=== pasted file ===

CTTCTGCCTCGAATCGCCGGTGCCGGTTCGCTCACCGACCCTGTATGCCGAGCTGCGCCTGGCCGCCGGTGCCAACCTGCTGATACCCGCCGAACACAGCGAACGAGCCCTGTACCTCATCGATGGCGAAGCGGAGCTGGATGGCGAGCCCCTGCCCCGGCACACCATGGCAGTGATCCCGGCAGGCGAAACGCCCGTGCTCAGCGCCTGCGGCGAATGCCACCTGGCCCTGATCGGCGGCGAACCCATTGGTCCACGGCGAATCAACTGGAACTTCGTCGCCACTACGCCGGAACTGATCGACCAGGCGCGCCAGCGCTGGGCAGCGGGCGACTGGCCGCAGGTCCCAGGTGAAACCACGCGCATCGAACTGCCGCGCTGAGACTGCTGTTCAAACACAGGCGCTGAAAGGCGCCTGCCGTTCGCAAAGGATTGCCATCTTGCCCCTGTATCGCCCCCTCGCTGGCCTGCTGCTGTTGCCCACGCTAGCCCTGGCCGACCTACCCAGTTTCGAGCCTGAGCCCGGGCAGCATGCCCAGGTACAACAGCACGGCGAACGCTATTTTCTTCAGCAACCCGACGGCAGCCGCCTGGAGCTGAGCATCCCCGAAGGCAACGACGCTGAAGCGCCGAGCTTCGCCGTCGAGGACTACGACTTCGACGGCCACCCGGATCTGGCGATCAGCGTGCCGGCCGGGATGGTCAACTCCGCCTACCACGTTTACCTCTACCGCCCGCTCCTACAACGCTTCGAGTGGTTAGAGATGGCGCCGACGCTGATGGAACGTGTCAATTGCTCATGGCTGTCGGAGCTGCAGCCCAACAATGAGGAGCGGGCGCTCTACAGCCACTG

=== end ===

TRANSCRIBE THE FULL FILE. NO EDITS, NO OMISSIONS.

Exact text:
CTTCTGCCTCGAATCGCCGGTGCCGGTTCGCTCACCGACCCTGTATGCCGAGCTGCGCCTGGCCGCCGGTGCCAACCTGCTGATACCCGCCGAACACAGCGAACGAGCCCTGTACCTCATCGATGGCGAAGCGGAGCTGGATGGCGAGCCCCTGCCCCGGCACACCATGGCAGTGATCCCGGCAGGCGAAACGCCCGTGCTCAGCGCCTGCGGCGAATGCCACCTGGCCCTGATCGGCGGCGAACCCATTGGTCCACGGCGAATCAACTGGAACTTCGTCGCCACTACGCCGGAACTGATCGACCAGGCGCGCCAGCGCTGGGCAGCGGGCGACTGGCCGCAGGTCCCAGGTGAAACCACGCGCATCGAACTGCCGCGCTGAGACTGCTGTTCAAACACAGGCGCTGAAAGGCGCCTGCCGTTCGCAAAGGATTGCCATCTTGCCCCTGTATCGCCCCCTCGCTGGCCTGCTGCTGTTGCCCACGCTAGCCCTGGCCGACCTACCCAGTTTCGAGCCTGAGCCCGGGCAGCATGCCCAGGTACAACAGCACGGCGAACGCTATTTTCTTCAGCAACCCGACGGCAGCCGCCTGGAGCTGAGCATCCCCGAAGGCAACGACGCTGAAGCGCCGAGCTTCGCCGTCGAGGACTACGACTTCGACGGCCACCCGGATCTGGCGATCAGCGTGCCGGCCGGGATGGTCAACTCCGCCTACCACGTTTACCTCTACCGCCCGCTCCTACAACGCTTCGAGTGGTTAGAGATGGCGCCGACGCTGATGGAACGTGTCAATTGCTCATGGCTGTCGGAGCTGCAGCCCAACAATGAGGAGCGGGCGCTCTACAGCCACTG